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I’ll admit I wasn’t particularly excited to start in on my One Day at a Time screeners, mostly due to my limited knowledge of the series on which it is loosely based. But by the time I finished watching all 13 episodes of the first season Monday night, I was so glad I had. It’s become rather fashionable of late to declare that a show is “exactly what we need right now,” but I really believe this modern update of One Day at a Time (which premieres on Netflix on January 6) is exactly that, for a number of reasons.
First off, this is an excellent multi-cam family sitcom- something that has been missing from the television landscape lately. There’s just something special about a multi-cam sitcom that isn’t there with all the single-cam fare currently on the air (some of which, like ABC’s Black-ish, are excellent, but lack the comfort of a multi-cam look). It certainly took me back to my childhood, watching classic late 80s and early 90s sitcoms, nearly all of which were multi-cam, and all of which had that distinctive “sitcom” style that I’ve certainly missed.
But camera set-up aside, One Day at a Time works for the three reasons all great sitcoms work: smart, inspired writing, wonderful characters, and a great cast. Norman Lear, Gloria Calderon Kellett, and Mike Royce (along with their writing staff) have managed to craft a solid first season, with strong character and story arcs, and a great balance between humor and poignant family drama. But the best, and biggest change, from the traditional multi-cam family sitcom is that not every story is solved within the bounds of a single episode. Just like in life, sometimes it takes a character more than the requisite 30 minute episode running time to acclimate herself to a major change in the family. The characters are given a chance to grow and breathe at their own pace.
One Day at a Time follows a Cuban-American family, led by the versatile Justina Machado (Six Feet Under) as single mom Penelope and stage and screen legend Rita Moreno (West Side Story) as grandmother Lydia. There are, naturally, two children: the smart, Liberal-leaning teenage daughter Elena (Isabella Gomez, who shines in her more dramatic moments) and a precocious pre-teen son Alex (Marcel Ruiz). And, as with the original One Day at a Time, there’s building superintendent Schnieder (Todd Grinnell, who I would like to see get storylines of greater substance in season two). As one would expect, a great deal of the show’s comedy comes from generational clashes (most often between traditional, more conservative Lydia and the Liberal Elena) and confronting key issues of today’s world (such as immigration, teenage sexuality, and equal pay), but there are plenty of great one-liners (and some really funny Catholic jokes that this Irish-Catholic lady appreciated), and I often found myself gleefully laughing (when I wasn’t tearing up at some of the show’s excellent dramatic moments, that is).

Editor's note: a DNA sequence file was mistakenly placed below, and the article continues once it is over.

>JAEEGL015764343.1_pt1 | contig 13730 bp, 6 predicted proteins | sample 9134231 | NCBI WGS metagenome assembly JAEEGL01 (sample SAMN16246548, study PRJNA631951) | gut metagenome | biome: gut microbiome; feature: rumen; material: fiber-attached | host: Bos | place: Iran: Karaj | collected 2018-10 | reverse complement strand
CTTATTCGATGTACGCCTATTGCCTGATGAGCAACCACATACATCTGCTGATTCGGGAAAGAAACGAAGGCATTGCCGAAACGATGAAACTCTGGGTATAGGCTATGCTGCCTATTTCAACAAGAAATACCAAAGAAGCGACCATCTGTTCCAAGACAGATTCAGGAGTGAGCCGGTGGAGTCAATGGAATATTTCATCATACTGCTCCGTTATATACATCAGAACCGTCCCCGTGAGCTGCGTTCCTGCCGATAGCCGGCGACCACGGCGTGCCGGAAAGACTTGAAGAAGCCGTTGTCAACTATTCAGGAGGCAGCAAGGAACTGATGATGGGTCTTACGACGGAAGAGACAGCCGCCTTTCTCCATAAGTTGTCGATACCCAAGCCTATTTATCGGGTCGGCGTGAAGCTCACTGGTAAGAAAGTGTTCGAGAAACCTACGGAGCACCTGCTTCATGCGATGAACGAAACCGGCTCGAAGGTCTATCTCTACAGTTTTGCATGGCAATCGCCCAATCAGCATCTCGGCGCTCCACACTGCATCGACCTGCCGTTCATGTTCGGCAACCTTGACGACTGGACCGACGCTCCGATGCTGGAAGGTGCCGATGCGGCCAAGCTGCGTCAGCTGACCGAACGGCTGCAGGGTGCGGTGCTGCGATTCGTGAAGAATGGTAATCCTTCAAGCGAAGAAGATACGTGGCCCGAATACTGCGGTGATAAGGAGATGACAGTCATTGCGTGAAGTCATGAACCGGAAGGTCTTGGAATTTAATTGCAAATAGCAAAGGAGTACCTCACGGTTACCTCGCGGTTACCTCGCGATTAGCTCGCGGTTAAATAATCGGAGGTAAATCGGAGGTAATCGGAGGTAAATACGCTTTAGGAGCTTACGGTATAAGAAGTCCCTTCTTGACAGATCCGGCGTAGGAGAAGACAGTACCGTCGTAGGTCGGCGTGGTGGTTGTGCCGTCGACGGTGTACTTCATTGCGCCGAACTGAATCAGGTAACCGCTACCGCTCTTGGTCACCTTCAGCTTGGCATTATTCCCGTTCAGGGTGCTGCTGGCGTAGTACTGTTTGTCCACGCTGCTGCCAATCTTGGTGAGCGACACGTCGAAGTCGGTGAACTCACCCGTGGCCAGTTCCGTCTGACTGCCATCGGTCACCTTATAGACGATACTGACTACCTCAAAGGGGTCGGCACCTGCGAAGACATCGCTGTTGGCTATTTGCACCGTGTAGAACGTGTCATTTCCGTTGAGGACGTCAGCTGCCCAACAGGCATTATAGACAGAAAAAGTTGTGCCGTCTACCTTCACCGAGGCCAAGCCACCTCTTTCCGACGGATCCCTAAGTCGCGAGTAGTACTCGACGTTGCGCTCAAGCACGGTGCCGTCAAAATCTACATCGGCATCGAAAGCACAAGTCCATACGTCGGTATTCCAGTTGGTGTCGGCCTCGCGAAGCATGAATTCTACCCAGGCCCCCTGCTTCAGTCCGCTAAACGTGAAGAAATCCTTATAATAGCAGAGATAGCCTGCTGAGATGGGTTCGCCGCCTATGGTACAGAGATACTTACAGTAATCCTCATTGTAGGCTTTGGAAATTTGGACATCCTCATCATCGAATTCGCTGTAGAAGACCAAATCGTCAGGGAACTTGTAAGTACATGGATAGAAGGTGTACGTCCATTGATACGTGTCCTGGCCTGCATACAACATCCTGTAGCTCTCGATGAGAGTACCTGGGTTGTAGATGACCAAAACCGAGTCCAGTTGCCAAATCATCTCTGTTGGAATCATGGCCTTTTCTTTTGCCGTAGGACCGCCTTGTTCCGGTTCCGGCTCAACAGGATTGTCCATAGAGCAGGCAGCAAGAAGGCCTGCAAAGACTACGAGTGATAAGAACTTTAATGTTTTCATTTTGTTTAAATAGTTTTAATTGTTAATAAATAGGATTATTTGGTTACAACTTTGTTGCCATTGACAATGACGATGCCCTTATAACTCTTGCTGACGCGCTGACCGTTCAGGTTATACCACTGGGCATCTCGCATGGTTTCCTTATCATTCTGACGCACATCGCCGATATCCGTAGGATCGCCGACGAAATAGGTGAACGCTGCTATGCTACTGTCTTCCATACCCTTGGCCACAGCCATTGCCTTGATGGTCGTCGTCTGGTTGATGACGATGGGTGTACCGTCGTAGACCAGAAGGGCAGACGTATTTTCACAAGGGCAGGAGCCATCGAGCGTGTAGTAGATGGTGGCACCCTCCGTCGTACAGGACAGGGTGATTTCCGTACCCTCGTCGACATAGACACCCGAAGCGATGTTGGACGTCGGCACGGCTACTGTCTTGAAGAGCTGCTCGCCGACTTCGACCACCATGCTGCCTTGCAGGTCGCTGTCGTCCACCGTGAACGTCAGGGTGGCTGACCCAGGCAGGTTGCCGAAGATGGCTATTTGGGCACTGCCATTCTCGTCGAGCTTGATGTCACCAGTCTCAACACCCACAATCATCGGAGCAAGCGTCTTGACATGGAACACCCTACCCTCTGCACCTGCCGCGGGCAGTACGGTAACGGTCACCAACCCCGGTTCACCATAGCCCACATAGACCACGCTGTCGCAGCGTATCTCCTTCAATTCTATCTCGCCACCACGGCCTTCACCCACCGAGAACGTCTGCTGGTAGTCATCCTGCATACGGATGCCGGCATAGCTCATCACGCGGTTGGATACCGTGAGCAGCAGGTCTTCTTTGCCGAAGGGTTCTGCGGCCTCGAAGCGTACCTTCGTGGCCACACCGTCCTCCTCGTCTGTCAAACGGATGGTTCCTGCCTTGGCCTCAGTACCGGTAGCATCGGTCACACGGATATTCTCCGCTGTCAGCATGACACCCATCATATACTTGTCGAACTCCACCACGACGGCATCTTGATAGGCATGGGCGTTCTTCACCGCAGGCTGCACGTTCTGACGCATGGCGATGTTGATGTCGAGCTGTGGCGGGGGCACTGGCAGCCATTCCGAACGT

But even the best characters and best writing don’t work without great actors at the forefront, and One Day at a Time is blessed with a strong cast led by the excellent Machado, who carries the show beautifully. Known for mostly supporting roles, Machado makes the heavy lifting of leading a sitcom appear effortless in this star turn. She has strong comedic timing and handles the emotional elements of the role with aplomb. While it may seem obvious to those who have followed her storied career, Moreno is great as the family matriarch. Sure, she is a bit too broad in the earlier episodes of the season, but as Lydia grows and changes throughout the episodes, Moreno sinks deeper into the role and imbues the character with depth. And yes, for those wondering, she still has some serious moves.
One Day at a Time is a sitcom that can be watched by the entire family, and has moments that will resonate with kids and adults alike (something that is much harder to pull off than one might think). And, on a personal note, one story arc from late in the season hit rather close to home for me and had me wishing that a show like this one existed when I was younger. However, I’m thrilled that it exists now. Hopefully we’ll have the chance to spend more time with the Alvarez family for years to come.